ESTERO — After selling his motorcycle dealership near Chicago for more than $1 million, Bill McCabe searched for a safe place to invest his money.
He sought a steady income – and said he thought he'd get it after following the recommendations of a financial adviser he found on the Internet in 2005.
The adviser pitched a financial product McCabe hadn't heard of – non-traded real estate investments trusts, or REITs, which buy real estate with a pool of investor money.
McCabe bought into the trusts based on promises of higher returns and lower taxes on his capital gains, he said.
"It sounded like it was the only thing there was," said McCabe, 60, of Estero.
It didn't work out that way — he's lost most of his retirement savings.
Through Naples attorney Chris Vernon, McCabe filed a claim with the Financial Industry Regulatory Authority, a self-regulating agency that tries to resolve disputes between investors and brokers outside of court.
During the past few years, unlisted REITs have come under increased scrutiny from regulators for the way they're sold and valued:
** In 2011, the Financial Industry Regulatory Authority received 54 percent more complaints about the investment trusts than it did in 2009.
** In November of last year, the authority fined Wells Investment Securities Inc. $300,000 for misleading investors in the sale of its non-traded REITs.
** For more than a year, David Lerner & Associates Inc. in New York has been in the hot seat for selling billions of dollars worth of REITs to unsophisticated and elderly investors, which triggered class-action lawsuits. In May, an arbitrator ordered Lerner to give customers back their money in exchange for their shares in unlisted REITs.
** In April, Vernon Healy and another law firm in Atlanta filed $2.3 million in claims with the authority for three retirees who were sold non-traded REITS and other risky investments by brokers with VSR Financial. Two of the retirees live in Southwest Florida; one sought safe investments because of his long battle with cancer, Vernon said.
** One of Vernon's other clients, a 58-year-old retired manufacturing executive in Naples, told a VSR broker he wanted safer investments because he'd already lost a chunk of his savings in a Ponzi scheme in 2002 – yet the broker steered $1.3 million of the man's money into risky alternative investments, according to the man's claim.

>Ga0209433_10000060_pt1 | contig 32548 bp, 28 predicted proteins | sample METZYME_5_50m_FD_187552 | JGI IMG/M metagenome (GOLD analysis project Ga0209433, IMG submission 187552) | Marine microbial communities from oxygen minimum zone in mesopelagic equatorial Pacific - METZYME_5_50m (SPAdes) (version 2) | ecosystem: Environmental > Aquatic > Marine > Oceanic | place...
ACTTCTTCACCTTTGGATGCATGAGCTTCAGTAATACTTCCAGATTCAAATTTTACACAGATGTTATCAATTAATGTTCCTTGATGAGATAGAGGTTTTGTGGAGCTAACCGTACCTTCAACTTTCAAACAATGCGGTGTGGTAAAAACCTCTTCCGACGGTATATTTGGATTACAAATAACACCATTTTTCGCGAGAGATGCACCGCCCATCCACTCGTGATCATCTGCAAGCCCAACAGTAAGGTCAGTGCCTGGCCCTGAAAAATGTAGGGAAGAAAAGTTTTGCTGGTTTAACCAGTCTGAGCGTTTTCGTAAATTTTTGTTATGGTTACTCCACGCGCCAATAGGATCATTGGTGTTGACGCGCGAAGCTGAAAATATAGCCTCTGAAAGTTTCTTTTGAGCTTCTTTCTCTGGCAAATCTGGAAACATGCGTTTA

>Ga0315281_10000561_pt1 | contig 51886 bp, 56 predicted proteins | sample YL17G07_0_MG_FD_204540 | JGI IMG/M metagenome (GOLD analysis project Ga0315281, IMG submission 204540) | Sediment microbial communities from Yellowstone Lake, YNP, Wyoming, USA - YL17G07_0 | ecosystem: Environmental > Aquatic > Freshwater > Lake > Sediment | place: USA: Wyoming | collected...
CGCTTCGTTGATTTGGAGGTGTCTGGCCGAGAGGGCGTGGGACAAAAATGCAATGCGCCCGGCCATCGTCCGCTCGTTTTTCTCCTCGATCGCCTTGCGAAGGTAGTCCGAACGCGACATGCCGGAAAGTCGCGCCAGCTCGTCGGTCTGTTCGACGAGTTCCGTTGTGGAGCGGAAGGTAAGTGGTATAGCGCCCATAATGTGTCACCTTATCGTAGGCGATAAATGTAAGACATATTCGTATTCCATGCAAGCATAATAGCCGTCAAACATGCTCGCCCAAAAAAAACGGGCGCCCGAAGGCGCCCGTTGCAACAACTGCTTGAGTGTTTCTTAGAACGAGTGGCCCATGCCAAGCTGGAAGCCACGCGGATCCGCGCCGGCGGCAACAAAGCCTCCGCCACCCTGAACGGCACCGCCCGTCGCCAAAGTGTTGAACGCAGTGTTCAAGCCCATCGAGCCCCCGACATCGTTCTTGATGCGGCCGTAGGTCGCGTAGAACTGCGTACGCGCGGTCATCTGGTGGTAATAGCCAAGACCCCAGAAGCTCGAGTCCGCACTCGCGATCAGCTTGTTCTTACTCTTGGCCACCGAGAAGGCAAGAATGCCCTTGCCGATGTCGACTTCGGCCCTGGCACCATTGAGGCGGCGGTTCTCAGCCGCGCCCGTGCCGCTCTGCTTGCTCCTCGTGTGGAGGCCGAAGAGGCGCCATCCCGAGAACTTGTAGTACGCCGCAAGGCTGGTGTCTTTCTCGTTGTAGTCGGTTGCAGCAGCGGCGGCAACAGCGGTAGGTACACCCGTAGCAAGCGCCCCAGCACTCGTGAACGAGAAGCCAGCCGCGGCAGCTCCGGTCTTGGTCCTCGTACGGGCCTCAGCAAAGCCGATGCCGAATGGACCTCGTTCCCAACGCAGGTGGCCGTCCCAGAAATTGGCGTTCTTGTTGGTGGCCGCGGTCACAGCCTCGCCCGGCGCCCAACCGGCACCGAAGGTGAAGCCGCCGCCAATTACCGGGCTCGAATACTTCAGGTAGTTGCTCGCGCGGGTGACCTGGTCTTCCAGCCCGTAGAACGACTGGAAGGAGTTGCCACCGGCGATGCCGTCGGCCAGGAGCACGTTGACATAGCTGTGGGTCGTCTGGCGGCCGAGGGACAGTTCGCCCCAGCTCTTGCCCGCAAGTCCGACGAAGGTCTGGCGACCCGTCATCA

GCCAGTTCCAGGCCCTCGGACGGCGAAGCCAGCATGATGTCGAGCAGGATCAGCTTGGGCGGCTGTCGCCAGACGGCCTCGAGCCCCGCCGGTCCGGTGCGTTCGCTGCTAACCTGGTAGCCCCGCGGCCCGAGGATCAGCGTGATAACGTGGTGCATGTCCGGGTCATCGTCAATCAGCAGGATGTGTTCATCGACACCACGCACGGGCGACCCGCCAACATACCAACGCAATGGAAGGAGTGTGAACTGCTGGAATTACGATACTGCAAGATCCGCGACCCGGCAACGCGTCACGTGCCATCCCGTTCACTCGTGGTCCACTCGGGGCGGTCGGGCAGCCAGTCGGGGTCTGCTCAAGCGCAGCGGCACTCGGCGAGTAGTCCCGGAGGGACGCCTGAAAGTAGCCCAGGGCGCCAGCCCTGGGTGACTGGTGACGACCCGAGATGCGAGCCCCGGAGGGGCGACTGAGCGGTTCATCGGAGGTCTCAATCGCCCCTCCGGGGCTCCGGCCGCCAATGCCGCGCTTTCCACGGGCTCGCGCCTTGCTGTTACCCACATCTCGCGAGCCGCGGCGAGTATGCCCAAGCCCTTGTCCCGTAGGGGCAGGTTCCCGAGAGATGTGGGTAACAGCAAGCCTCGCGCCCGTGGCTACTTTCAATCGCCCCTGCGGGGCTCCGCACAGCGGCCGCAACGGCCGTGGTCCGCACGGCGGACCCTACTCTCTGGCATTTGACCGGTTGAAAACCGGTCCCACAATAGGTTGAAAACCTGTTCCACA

The broker was fired by VSR in September 2010 and later barred from working for any Financial Industry Regulatory Authority financial firm after he failed to answer questions about possible undisclosed outside business activities and private securities transactions.
Jon Stanfield, a co-president for VSR Financial Services, said the company doesn't comment on pending litigation.
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Like many other seniors who have invested in the high-risk non-traded real estate trusts during the past decade, McCabe, who has lived in Southwest Florida year-round since 2008, regrets he didn't know better. His investments have lost more than half their value, the distributions he counted on have stopped and he's been forced to borrow money from his parents to get by, he said.
"My father just passed away. He was 100 years old. My parents as much as possible have helped," McCabe said.
He believes high commissions motivated his adviser to sell him REITs. The adviser put more than $830,000 of the retiree's nest egg into speculative investments in two years.
McCabe wants his money back, plus damages and lost interest. His claim is against SII Investments in Wisconsin and its adviser who sold him the REITs and put another $85,000 of the retiree's money in Ridgewood Energy, another bad investment, said Vernon, the Naples investor rights attorney.
McCabe's money is tied up in Behringer Harvard REITs that have suspended distributions and restricted their share buy-back programs. After struggling to recapitalize mature debt related to Frisco Square, a mixed-use property in Texas, a subsidiary of Behringer Harvard Opportunity REIT I Inc. and its special purpose entities voluntarily filed for Chapter 11 bankruptcy protection in June.